Hydrangeas Offer Impressive Palette to Gardener
Hydrangeas Offer Impressive Palette to Gardener
Hydrangeas: Rhapsody in Blue -- or Cream or Pink
The billowy flower heads of the hydrangea come in a wide array of colors ranging from blue to pink to creamy white. The pH of the soil determines whether these attractive shrubs bear blue or pink flowers.
If you love blue flowers in your garden, few plants offer as many shades of this elusive color as hydrangeas. These reliable midsummer blooming shrubs for the most part require no care, and if a few simple cultural requirements are met they will bloom reliably in the garden for years.
Hydrangeas prefer a moist, well-drained soil, and do best when planted in locations that receive sun in the morning but are shaded from the hot afternoon sun. They also benefit from periodic watering during hot dry spells.
Flower color in hydrangeas is influenced by the presence of aluminum, as well as soil pH.
In order for flowers to be blue, the plant must have access to aluminum. If the soil naturally contains aluminum, the pH must be slightly acidic for the plants to access it. A range of 5.1 to 5.5 is ideal. To get the bluest hydrangeas possible, a solution of 1 tablespoon of aluminum sulfate per gallon of water can be applied to plants throughout the growing season. To avoid burning the roots, be sure to water plants well before applying solution.
When the pH is raised to a range of 6.0 to 6.2, hydrangeas will turn pink, as the bluing effect of the aluminum is locked up in the soil. If pink flowers are desired, adding dolomitic lime to soil several times per year will raise the soil pH. Take care not to raise the soil pH above 6.4, as an iron deficiency may occur that will turn the plant's leaves yellow.
Pruning hydrangeas can be confusing to some gardeners. A few simple tips will keep your plants in check and still provide an abundance of blooms.
First know what type hydrangea you have.
There are many different types, and their forms range from small shrubs to small trees. Flower color ranges from blue and purple to pink and near red to white and cream. Your local garden center can help you determine which type you have.
Most blue hydrangeas are either "mopheads," named after their round billowy flowers, or "lacecaps," named for their flat delicate flower heads. Both mophead and lacecap hydrangeas bloom on stems formed the previous season.
Start your pruning by removing all dead stems.
If you are unsure which stems are alive, just wait until growth has begun in the spring, or scratch the stem and look for green bark just under the surface. Stems with leaves sprouting from the sides are last season's stems and will bloom this year. Pruning them will remove this season's flowers; so don't cut them just yet.
After the shrub has finished blooming, cut back the plant back by one third. Be sure to do this before mid-July, as the plant will need time to start forming buds for next year.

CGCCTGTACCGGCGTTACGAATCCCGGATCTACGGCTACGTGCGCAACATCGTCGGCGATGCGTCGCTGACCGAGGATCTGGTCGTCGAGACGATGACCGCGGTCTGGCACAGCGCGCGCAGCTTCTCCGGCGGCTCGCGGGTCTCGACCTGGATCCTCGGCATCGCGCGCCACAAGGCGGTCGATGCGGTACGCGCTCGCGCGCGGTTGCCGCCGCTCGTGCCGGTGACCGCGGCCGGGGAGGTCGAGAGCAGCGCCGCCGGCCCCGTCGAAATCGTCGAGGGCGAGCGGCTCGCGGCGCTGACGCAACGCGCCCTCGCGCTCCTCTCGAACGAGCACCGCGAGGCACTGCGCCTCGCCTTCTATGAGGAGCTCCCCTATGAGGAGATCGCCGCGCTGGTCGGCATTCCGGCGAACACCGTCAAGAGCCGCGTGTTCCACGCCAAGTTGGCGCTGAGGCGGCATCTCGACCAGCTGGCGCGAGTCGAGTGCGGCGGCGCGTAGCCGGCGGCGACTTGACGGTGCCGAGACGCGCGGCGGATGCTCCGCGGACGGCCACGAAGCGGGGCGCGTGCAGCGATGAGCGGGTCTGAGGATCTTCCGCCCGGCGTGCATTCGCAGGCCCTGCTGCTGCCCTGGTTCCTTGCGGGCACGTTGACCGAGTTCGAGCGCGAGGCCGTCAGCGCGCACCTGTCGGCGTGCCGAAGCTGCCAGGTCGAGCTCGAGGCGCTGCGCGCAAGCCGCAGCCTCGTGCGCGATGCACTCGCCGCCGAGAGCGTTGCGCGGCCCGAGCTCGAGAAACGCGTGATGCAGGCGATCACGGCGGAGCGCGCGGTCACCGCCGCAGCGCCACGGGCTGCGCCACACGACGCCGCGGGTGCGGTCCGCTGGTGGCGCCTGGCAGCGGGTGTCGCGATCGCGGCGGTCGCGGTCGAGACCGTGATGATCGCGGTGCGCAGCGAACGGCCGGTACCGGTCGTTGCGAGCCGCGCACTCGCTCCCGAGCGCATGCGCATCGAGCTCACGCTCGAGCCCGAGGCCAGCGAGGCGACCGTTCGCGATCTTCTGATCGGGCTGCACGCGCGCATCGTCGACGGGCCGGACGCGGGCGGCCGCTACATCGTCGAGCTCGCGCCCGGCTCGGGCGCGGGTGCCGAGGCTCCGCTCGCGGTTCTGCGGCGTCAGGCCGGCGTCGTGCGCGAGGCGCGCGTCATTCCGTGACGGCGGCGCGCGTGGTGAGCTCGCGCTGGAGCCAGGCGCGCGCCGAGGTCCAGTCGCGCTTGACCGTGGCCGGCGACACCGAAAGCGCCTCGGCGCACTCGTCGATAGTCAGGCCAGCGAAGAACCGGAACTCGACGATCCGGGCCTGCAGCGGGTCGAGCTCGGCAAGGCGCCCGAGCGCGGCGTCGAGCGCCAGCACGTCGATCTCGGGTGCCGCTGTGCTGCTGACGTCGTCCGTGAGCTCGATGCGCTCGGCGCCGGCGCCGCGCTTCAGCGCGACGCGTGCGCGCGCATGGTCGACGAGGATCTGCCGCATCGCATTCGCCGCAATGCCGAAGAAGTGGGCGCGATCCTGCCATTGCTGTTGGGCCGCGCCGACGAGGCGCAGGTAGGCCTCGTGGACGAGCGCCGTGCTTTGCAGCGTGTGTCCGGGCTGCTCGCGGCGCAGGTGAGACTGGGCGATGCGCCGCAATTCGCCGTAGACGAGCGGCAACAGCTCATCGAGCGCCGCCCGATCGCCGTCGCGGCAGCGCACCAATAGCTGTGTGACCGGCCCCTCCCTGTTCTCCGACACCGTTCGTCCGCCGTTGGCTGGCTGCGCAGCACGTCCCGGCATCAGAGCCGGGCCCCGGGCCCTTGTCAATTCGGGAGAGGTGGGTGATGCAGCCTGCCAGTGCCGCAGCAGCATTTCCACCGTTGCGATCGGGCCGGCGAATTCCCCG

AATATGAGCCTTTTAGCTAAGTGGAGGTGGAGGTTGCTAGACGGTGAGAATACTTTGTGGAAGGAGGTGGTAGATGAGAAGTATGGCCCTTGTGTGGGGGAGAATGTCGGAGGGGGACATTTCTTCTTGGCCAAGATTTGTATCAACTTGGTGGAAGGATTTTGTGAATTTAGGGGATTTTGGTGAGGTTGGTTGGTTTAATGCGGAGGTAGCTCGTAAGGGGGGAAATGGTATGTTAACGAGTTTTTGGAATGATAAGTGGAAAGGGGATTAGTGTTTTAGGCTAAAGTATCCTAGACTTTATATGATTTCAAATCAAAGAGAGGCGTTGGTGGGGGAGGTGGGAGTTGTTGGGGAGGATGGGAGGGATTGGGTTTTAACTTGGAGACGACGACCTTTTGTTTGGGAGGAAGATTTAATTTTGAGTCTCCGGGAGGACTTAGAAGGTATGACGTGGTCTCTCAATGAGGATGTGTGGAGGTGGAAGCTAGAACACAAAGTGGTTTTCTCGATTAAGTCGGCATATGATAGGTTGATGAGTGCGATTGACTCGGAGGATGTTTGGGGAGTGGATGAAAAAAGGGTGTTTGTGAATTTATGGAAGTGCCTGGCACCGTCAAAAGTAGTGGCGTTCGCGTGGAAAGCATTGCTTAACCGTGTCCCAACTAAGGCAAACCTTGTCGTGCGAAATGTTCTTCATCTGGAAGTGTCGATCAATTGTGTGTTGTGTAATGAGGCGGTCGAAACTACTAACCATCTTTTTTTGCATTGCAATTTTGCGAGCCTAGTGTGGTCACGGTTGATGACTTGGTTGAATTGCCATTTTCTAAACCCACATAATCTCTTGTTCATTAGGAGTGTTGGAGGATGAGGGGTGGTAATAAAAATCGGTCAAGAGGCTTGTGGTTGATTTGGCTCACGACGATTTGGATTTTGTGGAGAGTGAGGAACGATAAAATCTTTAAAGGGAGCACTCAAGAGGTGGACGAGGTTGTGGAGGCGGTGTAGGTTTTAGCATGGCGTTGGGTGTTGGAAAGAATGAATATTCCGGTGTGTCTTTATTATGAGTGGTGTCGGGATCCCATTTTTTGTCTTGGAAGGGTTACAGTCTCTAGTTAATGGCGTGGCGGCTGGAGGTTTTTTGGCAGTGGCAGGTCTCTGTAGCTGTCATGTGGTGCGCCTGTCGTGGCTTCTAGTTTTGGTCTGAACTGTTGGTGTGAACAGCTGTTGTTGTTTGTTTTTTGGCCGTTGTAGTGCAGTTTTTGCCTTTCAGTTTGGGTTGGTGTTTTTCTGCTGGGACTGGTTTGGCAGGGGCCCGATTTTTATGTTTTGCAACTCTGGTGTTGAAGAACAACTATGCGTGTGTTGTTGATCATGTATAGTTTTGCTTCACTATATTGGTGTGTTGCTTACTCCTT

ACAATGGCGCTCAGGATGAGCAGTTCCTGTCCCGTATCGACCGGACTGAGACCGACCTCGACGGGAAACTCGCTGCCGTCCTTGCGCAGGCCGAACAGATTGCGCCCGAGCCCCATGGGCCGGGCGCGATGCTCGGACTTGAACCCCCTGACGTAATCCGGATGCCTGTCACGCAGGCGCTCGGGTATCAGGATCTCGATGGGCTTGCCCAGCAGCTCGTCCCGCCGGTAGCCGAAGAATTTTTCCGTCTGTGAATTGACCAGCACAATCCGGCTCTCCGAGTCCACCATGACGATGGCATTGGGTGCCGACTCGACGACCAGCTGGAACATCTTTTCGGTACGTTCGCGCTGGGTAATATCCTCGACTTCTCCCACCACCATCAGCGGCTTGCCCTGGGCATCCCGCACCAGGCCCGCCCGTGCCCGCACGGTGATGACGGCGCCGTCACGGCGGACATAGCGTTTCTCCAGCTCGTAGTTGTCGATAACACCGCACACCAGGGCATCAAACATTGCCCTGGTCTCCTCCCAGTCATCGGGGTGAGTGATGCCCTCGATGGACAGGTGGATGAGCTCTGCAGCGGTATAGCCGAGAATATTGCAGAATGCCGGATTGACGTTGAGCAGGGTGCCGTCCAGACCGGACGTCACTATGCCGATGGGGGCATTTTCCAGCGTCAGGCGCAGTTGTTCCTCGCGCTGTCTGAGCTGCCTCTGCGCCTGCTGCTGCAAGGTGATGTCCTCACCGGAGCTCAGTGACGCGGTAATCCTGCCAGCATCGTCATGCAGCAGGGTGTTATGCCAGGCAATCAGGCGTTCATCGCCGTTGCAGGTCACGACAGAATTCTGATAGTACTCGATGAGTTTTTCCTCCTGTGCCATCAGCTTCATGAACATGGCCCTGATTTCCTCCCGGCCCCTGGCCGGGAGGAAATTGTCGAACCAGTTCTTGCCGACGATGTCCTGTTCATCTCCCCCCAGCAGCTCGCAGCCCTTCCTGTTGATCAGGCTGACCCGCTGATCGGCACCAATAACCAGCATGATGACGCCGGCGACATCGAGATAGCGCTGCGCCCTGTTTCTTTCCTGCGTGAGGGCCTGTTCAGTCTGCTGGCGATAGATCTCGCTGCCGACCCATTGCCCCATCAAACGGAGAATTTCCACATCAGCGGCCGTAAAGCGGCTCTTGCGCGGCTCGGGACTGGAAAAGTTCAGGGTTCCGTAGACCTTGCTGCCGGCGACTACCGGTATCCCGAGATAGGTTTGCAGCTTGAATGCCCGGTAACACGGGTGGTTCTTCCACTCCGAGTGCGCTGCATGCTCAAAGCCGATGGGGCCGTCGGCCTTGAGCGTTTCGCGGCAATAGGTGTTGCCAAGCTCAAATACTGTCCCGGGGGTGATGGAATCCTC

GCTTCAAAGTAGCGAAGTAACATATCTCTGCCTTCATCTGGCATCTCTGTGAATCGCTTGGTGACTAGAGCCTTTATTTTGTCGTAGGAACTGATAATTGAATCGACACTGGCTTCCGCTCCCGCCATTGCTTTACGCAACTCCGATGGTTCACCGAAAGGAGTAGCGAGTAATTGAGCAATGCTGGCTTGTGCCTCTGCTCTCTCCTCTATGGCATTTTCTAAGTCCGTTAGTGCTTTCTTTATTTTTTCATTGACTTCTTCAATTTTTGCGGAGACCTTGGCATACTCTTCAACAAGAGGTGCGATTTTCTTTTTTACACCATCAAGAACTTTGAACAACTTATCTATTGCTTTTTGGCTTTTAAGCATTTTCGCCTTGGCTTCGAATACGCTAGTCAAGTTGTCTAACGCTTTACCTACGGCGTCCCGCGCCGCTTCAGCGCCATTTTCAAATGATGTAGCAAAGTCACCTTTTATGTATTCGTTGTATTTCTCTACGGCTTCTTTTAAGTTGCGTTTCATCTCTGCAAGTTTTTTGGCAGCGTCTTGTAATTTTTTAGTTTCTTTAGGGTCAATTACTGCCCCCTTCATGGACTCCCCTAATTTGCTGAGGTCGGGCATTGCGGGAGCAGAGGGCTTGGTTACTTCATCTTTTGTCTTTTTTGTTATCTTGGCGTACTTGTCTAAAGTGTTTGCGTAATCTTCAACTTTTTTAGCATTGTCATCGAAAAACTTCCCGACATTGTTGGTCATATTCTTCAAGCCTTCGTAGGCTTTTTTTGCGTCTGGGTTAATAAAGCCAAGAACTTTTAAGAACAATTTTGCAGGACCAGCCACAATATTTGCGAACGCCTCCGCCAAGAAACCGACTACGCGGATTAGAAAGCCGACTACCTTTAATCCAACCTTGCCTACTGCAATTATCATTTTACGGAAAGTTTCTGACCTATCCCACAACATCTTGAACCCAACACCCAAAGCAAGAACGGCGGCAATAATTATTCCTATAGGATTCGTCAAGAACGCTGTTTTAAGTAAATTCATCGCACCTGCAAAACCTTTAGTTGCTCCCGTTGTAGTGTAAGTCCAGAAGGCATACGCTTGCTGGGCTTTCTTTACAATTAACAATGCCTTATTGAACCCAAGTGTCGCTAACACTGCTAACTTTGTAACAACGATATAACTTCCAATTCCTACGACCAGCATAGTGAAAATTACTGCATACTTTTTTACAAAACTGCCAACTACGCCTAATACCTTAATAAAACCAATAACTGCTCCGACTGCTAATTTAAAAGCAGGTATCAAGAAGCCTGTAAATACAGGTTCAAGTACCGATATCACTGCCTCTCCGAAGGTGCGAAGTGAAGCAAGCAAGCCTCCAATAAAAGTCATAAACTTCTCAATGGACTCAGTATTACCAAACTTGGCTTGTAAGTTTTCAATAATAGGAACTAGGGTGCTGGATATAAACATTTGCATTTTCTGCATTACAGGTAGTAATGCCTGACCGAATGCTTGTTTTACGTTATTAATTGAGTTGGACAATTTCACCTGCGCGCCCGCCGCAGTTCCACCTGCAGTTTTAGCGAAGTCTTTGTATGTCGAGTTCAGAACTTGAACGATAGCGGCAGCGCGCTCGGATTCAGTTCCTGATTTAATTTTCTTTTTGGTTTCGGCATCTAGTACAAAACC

A notable exception is the mophead hydrangea called 'Endless Summer,' which blooms on new growth each season and can be cut back in the fall or early spring without diminishing the number of flowers produced.
- Summertime Swaps: Quick Changes to Lighten Up Your Home Decor
- Hydrangeas Offer Impressive Palette to Gardener
- Best Tools and Materials Are Key to Good Paint Job
- Hot New Trend Is Cool Asian Design
- Growing Potatoes in the Garden Easier than You Think
- Banish Tar: Get a Greener Driveway
- Asphalt vs. Concrete Driveways
- Staining a Deck
- Modern Homesteading: How to Live Better on Less
- Better Sleep Begins with Good Bedroom Design
- Kitchen Hoods Take Center Stage
- Kitchen Cabinets that Conceal Appliances
- 15 Fresh Ways to Use Wallpaper
- 10 Ways to Reduce Your Summer Utility Bills
- Antidote for a Dull Planter: Chocolaty Goodness
- 10 Ways to Reuse and Save
- Hosting a Successful Yard Sale
- What to Do With Spring Cleaning Purges
- A Beeswax Balm You Can Make Yourself
- Keep Your House Spring-clean
- Exterior Lighting Makes Home More Appealing and Safer
- No Room for a Vegetable Garden? Think Again
- Food Scraps That Help Your Garden Thrive
- Designing a Nursery Around Color
- Birch Beautiful on the Table As Well As in Nature
- 5 Money-saving Gardening Tips
- Straighten Up in an Instant
- Deck Patio Rooftop Garden Ideas
- Growing a Family Garden
- 12 Hidden Costs of Homeownership
- Nine Ways to Make Your Home More Appealing to Buyers
- 5 Cheap and Easy Decorating Ideas
- Concrete Ideas on Turning Construction Leftovers into Garden Fixtures
- Attractive and Durable DIY Garden Vine Trellis
- How to Green Your Baby's Nursery
- 6 Simple Home Repair Jobs You Can Do Yourself
- How to Create a Crafty Home
- Better Spring Cleaning with Less Effort & More Fun
- Energy-Efficient Updates Help Homeowners Save Cash
- Don't Just Let that Rainwater Go Down the Drain
(c) 2010 Sean Conway